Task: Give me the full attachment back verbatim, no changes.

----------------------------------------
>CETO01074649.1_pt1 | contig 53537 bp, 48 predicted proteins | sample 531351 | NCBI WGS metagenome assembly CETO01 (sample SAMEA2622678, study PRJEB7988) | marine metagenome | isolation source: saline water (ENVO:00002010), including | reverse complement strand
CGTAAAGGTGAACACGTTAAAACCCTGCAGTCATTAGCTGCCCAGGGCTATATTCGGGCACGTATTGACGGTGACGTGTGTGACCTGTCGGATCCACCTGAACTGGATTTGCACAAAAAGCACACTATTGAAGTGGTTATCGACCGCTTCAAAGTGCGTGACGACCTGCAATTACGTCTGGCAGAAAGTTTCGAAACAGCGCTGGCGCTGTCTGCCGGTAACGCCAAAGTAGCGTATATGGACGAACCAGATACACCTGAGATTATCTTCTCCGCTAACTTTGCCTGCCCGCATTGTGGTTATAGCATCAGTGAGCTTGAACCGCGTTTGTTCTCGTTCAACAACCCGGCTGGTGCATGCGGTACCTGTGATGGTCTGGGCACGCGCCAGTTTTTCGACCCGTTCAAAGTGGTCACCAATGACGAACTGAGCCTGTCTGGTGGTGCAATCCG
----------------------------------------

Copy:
>CETO01074649.1_pt1 | contig 53537 bp, 48 predicted proteins | sample 531351 | NCBI WGS metagenome assembly CETO01 (sample SAMEA2622678, study PRJEB7988) | marine metagenome | isolation source: saline water (ENVO:00002010), including | reverse complement strand
CGTAAAGGTGAACACGTTAAAACCCTGCAGTCATTAGCTGCCCAGGGCTATATTCGGGCACGTATTGACGGTGACGTGTGTGACCTGTCGGATCCACCTGAACTGGATTTGCACAAAAAGCACACTATTGAAGTGGTTATCGACCGCTTCAAAGTGCGTGACGACCTGCAATTACGTCTGGCAGAAAGTTTCGAAACAGCGCTGGCGCTGTCTGCCGGTAACGCCAAAGTAGCGTATATGGACGAACCAGATACACCTGAGATTATCTTCTCCGCTAACTTTGCCTGCCCGCATTGTGGTTATAGCATCAGTGAGCTTGAACCGCGTTTGTTCTCGTTCAACAACCCGGCTGGTGCATGCGGTACCTGTGATGGTCTGGGCACGCGCCAGTTTTTCGACCCGTTCAAAGTGGTCACCAATGACGAACTGAGCCTGTCTGGTGGTGCAATCCG